Bloom Into You Volume 3 Review

While the first two volumes of Bloom Into You were focused on setting the scene and establishing Yuu and Touko’s rather one-sided relationship, this third volume turns its focus to Touko’s best friend, Sayaka, building up her character while providing a little bit of social commentary.

While the aim is to set up a love triangle between the three, this volume has some important points to make as it shows Sayaka trying to understand and come to terms with her feelings for Touko and being a lesbian in a culture where such relationships have commonly been passed off as ‘just a phase’.

This is explored through the discovery of Yuu’s homeroom teacher Riko being in a same-sex relationship with Miyako Kodama, the owner of a café the girls like to visit. It’s pleasantly surprising how this relationship is portrayed as completely normal and that at least one of the pair is super-frank about it – when pressed by Sayaka, Miyako basically states “yeah, we’re going out, what of it?” – which I think was a superb way of handling it. While I won’t ignore the struggles of LGBT people in the West, Japan still socially lags behind its western counterparts when it comes to these issues, which does extend to the printed medium. Unfortunately, yuri as a genre has built itself up on using unrealistic or abusive relationships to create that entertainment and shock factor, so it is definitely refreshing and pleasing to see a normal, healthy same-sex relationship here.

This is then given an interesting contrast with both the views of Sayaka’s former partner, who breaks things off because she thinks as older teenagers, girls shouldn’t be doing that sort of thing, as well as Yuu and Touko’s relationship. The latter of which I can’t consider as being normal or healthy in the way Touko keeps pushing herself onto Yuu; something that Yuu is clearly uncomfortable with, but finds herself not being able to say no to. It’s still made clear to the reader that Yuu is developing some feelings for Touko, but it’s obviously something that she doesn’t yet understand.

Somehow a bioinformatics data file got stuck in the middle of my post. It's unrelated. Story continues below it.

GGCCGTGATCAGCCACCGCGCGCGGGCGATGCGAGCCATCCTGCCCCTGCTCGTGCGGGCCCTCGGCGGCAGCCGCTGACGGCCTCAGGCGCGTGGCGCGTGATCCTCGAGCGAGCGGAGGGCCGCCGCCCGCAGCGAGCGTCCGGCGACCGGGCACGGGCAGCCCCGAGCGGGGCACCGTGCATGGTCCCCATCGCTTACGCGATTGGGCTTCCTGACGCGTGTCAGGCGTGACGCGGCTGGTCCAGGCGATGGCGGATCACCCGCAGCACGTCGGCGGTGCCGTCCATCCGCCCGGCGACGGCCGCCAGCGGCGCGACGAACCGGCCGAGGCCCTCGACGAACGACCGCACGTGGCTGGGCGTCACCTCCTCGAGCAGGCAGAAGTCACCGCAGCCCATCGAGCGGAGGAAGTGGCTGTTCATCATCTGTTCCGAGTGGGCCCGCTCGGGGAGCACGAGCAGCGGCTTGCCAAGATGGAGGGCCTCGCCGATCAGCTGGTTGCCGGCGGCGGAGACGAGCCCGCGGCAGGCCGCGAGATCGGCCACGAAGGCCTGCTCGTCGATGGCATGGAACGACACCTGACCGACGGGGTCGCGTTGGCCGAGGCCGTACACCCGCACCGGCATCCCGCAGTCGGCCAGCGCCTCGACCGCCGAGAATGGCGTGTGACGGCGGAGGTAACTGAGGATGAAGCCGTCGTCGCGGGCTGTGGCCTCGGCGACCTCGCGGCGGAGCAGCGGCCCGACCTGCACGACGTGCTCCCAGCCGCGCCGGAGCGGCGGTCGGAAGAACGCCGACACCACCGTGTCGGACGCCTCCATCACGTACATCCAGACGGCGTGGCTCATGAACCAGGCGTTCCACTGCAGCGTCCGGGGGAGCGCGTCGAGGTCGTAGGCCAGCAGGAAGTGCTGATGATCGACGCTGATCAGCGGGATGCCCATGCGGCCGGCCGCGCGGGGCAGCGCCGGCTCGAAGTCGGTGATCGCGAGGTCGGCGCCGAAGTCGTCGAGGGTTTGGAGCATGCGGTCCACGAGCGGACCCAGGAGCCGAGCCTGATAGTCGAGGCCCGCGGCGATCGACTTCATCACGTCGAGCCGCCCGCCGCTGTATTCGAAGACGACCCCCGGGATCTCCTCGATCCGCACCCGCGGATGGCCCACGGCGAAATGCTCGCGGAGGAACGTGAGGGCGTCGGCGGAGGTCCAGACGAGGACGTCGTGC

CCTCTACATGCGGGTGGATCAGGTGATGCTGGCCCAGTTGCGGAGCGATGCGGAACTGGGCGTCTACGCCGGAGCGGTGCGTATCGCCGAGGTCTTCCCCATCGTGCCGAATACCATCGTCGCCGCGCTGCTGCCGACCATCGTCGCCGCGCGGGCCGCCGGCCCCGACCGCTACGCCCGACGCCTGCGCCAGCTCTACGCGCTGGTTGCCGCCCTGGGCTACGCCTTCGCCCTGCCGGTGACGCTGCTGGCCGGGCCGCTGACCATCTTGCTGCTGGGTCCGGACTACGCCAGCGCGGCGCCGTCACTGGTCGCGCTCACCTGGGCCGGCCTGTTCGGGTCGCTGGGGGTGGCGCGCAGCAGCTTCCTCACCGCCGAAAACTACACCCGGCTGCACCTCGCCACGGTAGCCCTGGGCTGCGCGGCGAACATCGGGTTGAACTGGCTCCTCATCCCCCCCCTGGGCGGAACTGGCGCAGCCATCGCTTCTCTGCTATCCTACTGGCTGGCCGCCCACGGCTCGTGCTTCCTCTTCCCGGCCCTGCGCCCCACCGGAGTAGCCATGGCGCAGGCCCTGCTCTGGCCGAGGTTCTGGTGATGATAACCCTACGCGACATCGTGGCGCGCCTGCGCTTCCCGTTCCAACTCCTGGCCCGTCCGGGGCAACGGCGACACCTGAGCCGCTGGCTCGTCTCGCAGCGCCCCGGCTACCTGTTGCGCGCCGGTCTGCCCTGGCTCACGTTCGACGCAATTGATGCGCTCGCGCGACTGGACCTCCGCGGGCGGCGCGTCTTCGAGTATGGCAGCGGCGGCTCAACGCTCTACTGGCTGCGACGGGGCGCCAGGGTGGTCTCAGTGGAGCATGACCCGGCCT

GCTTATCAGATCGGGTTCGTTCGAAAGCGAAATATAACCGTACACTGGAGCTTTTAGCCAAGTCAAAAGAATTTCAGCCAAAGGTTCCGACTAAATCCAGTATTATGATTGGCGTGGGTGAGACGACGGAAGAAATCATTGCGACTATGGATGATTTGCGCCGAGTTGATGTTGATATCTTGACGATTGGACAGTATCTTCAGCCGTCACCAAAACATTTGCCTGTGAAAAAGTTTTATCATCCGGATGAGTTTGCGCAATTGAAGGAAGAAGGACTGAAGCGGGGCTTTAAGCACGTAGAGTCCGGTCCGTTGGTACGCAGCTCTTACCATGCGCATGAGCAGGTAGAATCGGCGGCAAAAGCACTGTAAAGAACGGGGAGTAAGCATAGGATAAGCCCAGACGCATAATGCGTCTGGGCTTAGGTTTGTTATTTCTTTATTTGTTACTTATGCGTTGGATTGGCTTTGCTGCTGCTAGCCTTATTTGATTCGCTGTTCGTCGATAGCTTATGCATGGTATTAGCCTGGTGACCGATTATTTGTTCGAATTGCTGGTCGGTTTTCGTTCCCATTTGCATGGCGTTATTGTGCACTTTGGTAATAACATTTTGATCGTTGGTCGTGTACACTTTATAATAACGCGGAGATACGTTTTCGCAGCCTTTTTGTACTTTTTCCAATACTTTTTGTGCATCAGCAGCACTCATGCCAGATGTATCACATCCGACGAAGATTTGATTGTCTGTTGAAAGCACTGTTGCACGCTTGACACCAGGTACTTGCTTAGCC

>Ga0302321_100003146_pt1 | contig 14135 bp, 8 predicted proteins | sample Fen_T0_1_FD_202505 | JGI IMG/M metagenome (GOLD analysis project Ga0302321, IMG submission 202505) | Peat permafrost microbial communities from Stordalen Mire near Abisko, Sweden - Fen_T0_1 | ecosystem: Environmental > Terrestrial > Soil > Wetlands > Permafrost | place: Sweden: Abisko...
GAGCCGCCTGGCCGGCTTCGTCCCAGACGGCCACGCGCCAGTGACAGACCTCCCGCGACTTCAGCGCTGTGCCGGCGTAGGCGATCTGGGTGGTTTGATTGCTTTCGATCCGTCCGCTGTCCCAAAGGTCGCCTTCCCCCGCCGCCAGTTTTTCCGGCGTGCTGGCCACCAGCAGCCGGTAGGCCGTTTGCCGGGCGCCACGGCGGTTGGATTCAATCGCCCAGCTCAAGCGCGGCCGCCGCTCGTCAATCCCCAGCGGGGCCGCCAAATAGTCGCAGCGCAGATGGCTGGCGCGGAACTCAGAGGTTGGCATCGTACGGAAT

Whether Sayaka has noticed this or not remains to be seen, but with Touko pushing her affections onto Yuu, she definitely feels jealous over the pair. These feelings could quickly set up Sayaka as an antagonist and someone who is trying to get in the way of Yuu and Touko’s relationship, but with a modest backing down and an admission that she doesn’t want to spoil their current friendship, Sayaka becomes a viable option for you as the reader to cheer on, particularly as she has a more mature and patient attitude compared to Yuu’s uncertainty about how she feels about Touko and where she thinks their relationship stands.

I do like the way the story is building up so far, and while it’s not exactly fireworks, there is some conflict between Yuu and Sayaka, which ends up getting in the way of the student council’s preparations for the inter-club sports day relay. While the latter half of this volume felt like it dragged on for a little bit too long, particularly reading this in one sitting, I did like how it put down a lot of questions for both the characters and the reader, as a heart-to-heart between the two rivals sows seeds of doubt in Yuu’s mind about her relationship with Touko. Are they just friends? Or maybe something more? And does she even like her in that way? I’m sure all of these will be answered in due time, and with Touko warning Yuu not to fall in love with her, I’m expecting this to really take off if, or when, she does in a later part of the story.

From reading the first three volumes of the series, I can say that Nakatani really has a flair for creating characters as the vast majority are well-developed and do not feel wasted: each one has a specific purpose in the story. Out of the boys on the student council, Doujima still doesn’t have a lot going for him yet, but Seiji definitely seems an interesting character as he’s posed to be an observer, similar to the reader, who is watching Yuu and Touko’s developing relationship with great interest. Koyomi, the girl in Yuu’s class who is writing the script for the student council’s culture festival play has also captured my attention and although she’s not part of the student council, she really starts fitting in well to what is quickly becoming not just a group of schoolmates, but a solid group of friends.

The artwork for this volume is consistent with the previous two, with the same cutesy, attractive but not too unrealistic characters and well-drawn backgrounds. I really appreciate Nakatani’s strong attention to detail, as simple objects and slightly obscured brands are clearly recognisable. I can specifically tell you that Yuu’s mobile phone is an Xperia Z1 for example, and it’s certainly not hard to notice what fast food chain Yuu and Sayaka visit for their heart-to-heart moment.

With the third volume, Bloom Into You continues to be a highly entertaining and refreshing yuri manga with a more grounded and realistic take on relationships in general, while showing that the genre can take same-sex relationships seriously when it tries. With great character work and well-executed story, this has hooked me in for the long run and I can’t wait to read what happens next.

9 / 10


With a chant of "Ai-katsu!", Matthew Tinn spends their days filled with idol music and J-Pop. A somewhat frequent-ish visitor to Japan, they love writing and talking about anime, Japanese music and video games.

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